HL Deb 24 March 1955 vol 192 cc157-9

3.42 p.m.

Order of the Day for the Second Reading read.


My Lords, the purpose of this Bill is to prolong the upper age limit for National Service in the case of those who have tried to avoid their obligations by staying abroad during the last year of their liability. Your Lordships will remember that the National Service Act of 1947 and the Consolidating Act of 1948 provided that young men may be called up between the ages of 18 and 26, although in certain cases of postponement on the grounds of personal hardship this limit may be extended. In the case of doctors and dentists there was an upper age limit of 30. The whole of these National Service Acts were built upon the principle of the universality of service and only a very few classes of person were given statutory exemption. The remainder have been liable for service and have carried out their obligations cheerfully and patriotically.

The principle of universal liability for National Service, together with a flexible system of deferment, in proper cases, has worked extremely well. On January 1, 1955, the first age group which registered under the 1948 Act—that is to say those who were born in 1929—began to pass out of the liability as they reached the age of 26. So it is possible at this stage to consider how the system has worked over a full cycle of years. Of the 300,000 men in the 1929 age group, all but 1,000 who have gone abroad have been satisfactorily accounted for. Some of this thousand may well be coming back to this country during the course of the year. In some cases there are strong grounds for believing that certain of them propose to remain out of Great Britain until after their 26th birthday has passed, so that under the existing Act they would then be able to return to the country later this year having successfully avoided the obligations which their contemporaries have cheerfully shouldered. The number of such men is very small. My right honourable friend, the Minister of Labour, when asked to estimate the number in the 1929 age group, replied that he thought it was about 300. But although relatively few in number, they give rise to very proper and long-standing grievances among men who themselves have done their service, and also among their relations. There has been considerable public concern, and we felt it right to amend the original Act so as to prevent this mean evasion. The Bill before your Lordships will achieve this. It is short and its essentials are contained in two clauses.

Clause 1 brings within the scope of the Bill men who reached the present upper age limit on or after January 1 this year and who have been subject to registration under the main Act. Subsection 1 (b) of Clause 1 is designed to prevent an escape from liability under the principal Act by a man who, although living here ordinarily some time after attaining 17 years and 8 months (which is the earliest age at which men can be required to register) has ceased subsequently to be resident. Those who are brought within the scope of the Bill are those who are absent from Great Britain for a period or periods aggregating not less than 28 days during their last year of liability. The Bill is directed solely towards men who go abroad as a means of evading National Service. Subsection (2) of Clause 1 defines those men to whom the Bill shall not apply. There has been concern in another place about the position of men in the Merchant Navy, but specific assurances have been given that bona fide seamen will not be called up by reason of the Bill. I am glad to confirm these assurances.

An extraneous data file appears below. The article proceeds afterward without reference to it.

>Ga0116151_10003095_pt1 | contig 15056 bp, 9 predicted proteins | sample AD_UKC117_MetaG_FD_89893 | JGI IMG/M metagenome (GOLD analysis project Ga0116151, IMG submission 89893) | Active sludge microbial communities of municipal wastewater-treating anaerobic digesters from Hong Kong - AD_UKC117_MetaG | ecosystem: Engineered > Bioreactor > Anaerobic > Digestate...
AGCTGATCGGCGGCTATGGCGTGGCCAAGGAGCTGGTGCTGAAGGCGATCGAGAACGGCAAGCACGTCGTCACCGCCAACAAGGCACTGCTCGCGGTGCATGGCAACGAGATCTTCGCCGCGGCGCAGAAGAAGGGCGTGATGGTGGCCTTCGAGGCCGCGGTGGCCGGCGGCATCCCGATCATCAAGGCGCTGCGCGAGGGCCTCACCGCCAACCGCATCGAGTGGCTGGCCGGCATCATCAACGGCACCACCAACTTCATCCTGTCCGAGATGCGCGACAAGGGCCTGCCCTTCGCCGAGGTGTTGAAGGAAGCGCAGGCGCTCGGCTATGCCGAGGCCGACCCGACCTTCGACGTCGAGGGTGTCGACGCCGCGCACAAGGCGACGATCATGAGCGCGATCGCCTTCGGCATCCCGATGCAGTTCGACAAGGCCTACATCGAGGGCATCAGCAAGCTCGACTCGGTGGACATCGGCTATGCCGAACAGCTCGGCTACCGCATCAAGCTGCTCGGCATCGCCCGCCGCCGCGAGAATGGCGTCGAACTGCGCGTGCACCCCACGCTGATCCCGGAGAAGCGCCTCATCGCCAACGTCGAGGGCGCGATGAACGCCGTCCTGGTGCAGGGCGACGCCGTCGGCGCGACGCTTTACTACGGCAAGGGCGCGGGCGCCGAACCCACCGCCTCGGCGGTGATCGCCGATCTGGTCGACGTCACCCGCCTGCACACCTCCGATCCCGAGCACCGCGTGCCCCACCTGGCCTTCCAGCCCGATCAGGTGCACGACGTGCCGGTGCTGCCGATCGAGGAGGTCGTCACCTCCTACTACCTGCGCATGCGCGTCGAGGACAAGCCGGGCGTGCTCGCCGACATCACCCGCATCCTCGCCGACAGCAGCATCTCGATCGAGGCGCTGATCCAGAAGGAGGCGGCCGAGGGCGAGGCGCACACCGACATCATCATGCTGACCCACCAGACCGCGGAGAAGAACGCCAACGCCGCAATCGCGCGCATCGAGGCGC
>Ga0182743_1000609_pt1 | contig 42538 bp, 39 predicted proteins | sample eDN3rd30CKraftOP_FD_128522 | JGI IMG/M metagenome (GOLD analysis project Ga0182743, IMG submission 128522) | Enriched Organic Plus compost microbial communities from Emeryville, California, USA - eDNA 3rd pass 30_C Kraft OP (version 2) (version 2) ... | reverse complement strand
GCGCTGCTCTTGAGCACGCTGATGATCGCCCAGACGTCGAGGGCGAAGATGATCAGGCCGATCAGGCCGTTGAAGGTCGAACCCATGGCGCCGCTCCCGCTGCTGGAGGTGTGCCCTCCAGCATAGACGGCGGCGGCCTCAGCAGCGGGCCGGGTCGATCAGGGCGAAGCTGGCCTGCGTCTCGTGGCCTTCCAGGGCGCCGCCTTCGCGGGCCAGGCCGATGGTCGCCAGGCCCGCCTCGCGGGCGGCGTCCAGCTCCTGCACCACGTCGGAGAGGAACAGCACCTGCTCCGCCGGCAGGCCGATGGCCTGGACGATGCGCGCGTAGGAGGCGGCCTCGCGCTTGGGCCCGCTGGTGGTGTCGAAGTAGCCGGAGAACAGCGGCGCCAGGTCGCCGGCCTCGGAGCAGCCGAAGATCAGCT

Clause 2 makes it clear that the powers in the Bill are permissive, and action will be taken only when the Minister, after the fullest investigation, causes individuals to be summoned to attend for medical examination under Section 8 of the main Act. Thus, only when there is prima facie evidence of intention to evade National Service will the machinery of this Bill be set in motion. I think your Lordships will agree that this Bill is necessary. I think, too, it is a model of brevity. I beg to move that it be now read a second time.

Moved, That the Bill be now read 2a.—(Lord Carrington.)


My Lords, noble Lords on this side of the House certainly have no quarrel with this Bill which, as the noble Lord has explained, is designed to stop a leak—a small leak it is true, but nevertheless a leak—in the operation and universality of the National Service scheme. The noble Lord mentioned that the right honourable gentleman the Minister, in another place, had given a figure of 300 as an estimate of those who might possibly have had the intention to avoid National Service. Even for that number, I think it will generally be agreed, a Bill of this sort is worth while having, because nothing touches public opinion on the raw so much as the idea that someone may be getting an unfair advantage over his neighbour. Therefore, we wholeheartedly support this Bill.

On Question, Bill read 2a; and committed to a Committee of the Whole House.